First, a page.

12 Songs, 1 Hour 2 Minutes

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Ratings and Reviews

5.0 out of 5
2 Ratings

2 Ratings

CandiceMichelle1 ,

Alluringly graceful, contemplative solo-piano

Matthew Labarge is a pianist and composer who’s released several previous albums. Described as his “most intimate and personal to date”, Labarge’s latest offering, entitled Spiriti, features twelve reflective solo-piano compositions spanning approximately sixty-three minutes. Appropriately depicted by its beautiful artwork, the music herein is likewise contemplative and oftentimes reverent in nature.

“Spiriti” is a thoughtful opener that gently moves along at a moderate-pace in the mid-range, as Labarge injects bolder touches along the way. “Entrance” ensues with a sustained and flowing pattern that gives the composition an overall glistening, liquid-like effect, and is one of my favorite pieces on the album. Equally compelling is the aptly-named “Each Quiet Sound”, which conveys a sense of comforting solitude. Minor-key and subtle throughout, it’s easy to envision a lone man playing his piano in the kind of spacious and dusky-lit hall so beautifully depicted by the album’s artwork with only a soft ray of light pouring in through the window. Next is “Between the Stars”, a piece that appropriately begins with a twinkling effect in the higher register, until gradually making its way down into the lower register where it seemingly coalescences. Following next is “Children’s Song”, a carefully-paced number that could perhaps be described as a ‘classical lounge’ type of number. “Breeze from the Courtyard Garden” then ensues at a slower pace with stark opening chords that give way to deeply resonating notes throughout.

“Bells and Dwindling Light” begins with slowly repeating bell-like notes in a quietly understated fashion, with additionally solemn chords eventually lending more fullness to the composition. Next, “Six Hundred Year’s” comparatively lightens the mood a bit with its warmer essence of gentle brightness. “Elegy” continues along in this mode, adding fuller and bolder chords that ripple and resonate throughout. Upping the pace up even more, “Kindness” is perhaps the most dramatic and upbeat piece on the album, showcasing a gently galloping quality along its course that eventually comes to a gentle close. Quieting things down is “Weightless Timeless”, a more minimal piece characterized by piano droplets and sparse chords that effectively convey a feeling of suspension and formlessness. And finally, “Love Song” concludes the album with a warmly radiant melody that’s a bit more straightforward and simple.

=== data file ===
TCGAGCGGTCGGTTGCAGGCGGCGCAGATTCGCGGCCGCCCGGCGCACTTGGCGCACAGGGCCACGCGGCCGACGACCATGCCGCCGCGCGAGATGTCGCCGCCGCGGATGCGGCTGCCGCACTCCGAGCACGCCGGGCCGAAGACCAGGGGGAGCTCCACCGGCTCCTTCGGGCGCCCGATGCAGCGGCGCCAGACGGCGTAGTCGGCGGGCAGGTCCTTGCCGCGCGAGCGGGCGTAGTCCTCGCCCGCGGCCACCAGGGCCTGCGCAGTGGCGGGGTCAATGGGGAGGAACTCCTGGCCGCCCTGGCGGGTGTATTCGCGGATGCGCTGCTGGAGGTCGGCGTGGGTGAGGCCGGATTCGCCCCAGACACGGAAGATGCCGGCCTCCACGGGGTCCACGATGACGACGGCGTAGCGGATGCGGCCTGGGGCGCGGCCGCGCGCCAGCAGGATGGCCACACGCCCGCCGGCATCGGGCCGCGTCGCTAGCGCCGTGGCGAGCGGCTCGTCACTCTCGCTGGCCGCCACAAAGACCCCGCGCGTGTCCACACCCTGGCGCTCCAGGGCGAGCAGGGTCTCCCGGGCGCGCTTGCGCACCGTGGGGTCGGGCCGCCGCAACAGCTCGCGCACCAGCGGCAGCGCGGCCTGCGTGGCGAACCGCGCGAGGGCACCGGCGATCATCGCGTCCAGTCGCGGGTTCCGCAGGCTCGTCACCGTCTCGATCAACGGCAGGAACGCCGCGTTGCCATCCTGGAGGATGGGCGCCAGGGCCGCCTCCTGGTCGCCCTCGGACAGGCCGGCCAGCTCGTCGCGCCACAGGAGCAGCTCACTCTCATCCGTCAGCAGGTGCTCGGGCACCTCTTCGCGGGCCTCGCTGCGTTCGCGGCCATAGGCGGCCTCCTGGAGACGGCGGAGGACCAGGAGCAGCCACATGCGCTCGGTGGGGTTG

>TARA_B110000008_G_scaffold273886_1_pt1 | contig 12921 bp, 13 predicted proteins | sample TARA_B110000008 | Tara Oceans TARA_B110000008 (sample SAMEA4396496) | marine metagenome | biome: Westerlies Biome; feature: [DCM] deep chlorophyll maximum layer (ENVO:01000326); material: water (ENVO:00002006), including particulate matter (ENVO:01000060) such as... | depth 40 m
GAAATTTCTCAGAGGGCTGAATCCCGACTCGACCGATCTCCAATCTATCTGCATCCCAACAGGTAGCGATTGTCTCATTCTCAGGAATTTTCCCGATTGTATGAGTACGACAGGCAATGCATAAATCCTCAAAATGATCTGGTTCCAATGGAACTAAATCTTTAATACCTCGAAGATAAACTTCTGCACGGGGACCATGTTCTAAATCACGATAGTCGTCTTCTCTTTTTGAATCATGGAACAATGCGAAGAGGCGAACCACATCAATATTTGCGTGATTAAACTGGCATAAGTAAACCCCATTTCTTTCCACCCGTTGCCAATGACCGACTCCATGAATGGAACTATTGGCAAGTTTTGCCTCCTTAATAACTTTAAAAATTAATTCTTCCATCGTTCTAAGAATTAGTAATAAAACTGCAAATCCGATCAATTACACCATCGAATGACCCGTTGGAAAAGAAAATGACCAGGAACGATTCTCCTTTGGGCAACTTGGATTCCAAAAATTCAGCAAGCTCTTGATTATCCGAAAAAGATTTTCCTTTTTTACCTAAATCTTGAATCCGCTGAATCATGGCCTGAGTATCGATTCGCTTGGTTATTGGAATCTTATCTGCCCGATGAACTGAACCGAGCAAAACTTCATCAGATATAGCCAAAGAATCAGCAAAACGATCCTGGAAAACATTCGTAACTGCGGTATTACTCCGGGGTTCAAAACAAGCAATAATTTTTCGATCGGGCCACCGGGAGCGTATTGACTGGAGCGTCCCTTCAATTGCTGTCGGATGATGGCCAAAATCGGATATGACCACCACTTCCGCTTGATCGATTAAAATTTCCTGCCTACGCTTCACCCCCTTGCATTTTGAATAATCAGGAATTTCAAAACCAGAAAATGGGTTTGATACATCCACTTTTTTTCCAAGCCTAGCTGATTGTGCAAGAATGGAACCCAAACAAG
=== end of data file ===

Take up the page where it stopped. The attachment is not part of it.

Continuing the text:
An alluringly graceful album from start to finish, listeners especially who love contemplative and classically-infused piano music will likely enjoy Spiriti immensely!

KathyPiano7 ,

From MainlyPiano

One of the amazing things about the world of the arts and artists is that artists are often able to take a life experience, be it good, bad or indifferent, and turn it into a single piece of music, an album, a painting or drawing, a dance, a sculpture, a poem or novel, or any other creative outlet. Another inspiring aspect of this process is that by getting inside of that experience and creating something new with it, the artist is often healed and can also bring healing to others with the honesty and sincerity of his or her work - even if the actual experiences are entirely different. Such is the case with Matthew Labarge’s solo piano "Spiriti," his sixth album and his most personal and intimate work to date. Labarge explains: “With this album, I wanted to tell a single continuous story from beginning to end - one that was obviously of a single source. To that end, I chose several themes and motives, and have woven them throughout the musical story, appearing in different pieces and different contexts along the way. The listener who takes the time to listen to the album in its entirety will, by the music's end, realize that they had unwittingly joined me for a spiritual journey.” As esoteric as this might sound, Labarge’s playing is expressive and colorful, and the music is very accessible to anyone willing to spend a little time with it.

The twelve tracks were composed over a three-year period and all of them are hauntingly beautiful. I find it interesting that the titles themselves give little specific information about what inspired the music, leaving it to the listener to interpret the meanings or emotions that are expressed. The first few times I listened to the album, I didn’t look at any of the titles, but I still sensed an unfolding story and let my imagination fill in the details. The music itself ranges from almost ambient to gracefully melodic to turbulent (just like life!), and ends with a beautiful “Love Song.” It is impossible to choose my favorite tracks on "Spiriti," as they are all exceptional and, other than the recurring themes, are quite different from each other. Yet all of the pieces are essential to telling the whole story and the album really needs to be listened to from start to finish.

I have enjoyed all of Matthew Labarge’s albums, but "Spiriti" is by far my favorite, and will very likely be one of my favorite albums of 2017. Very highly recommended!!!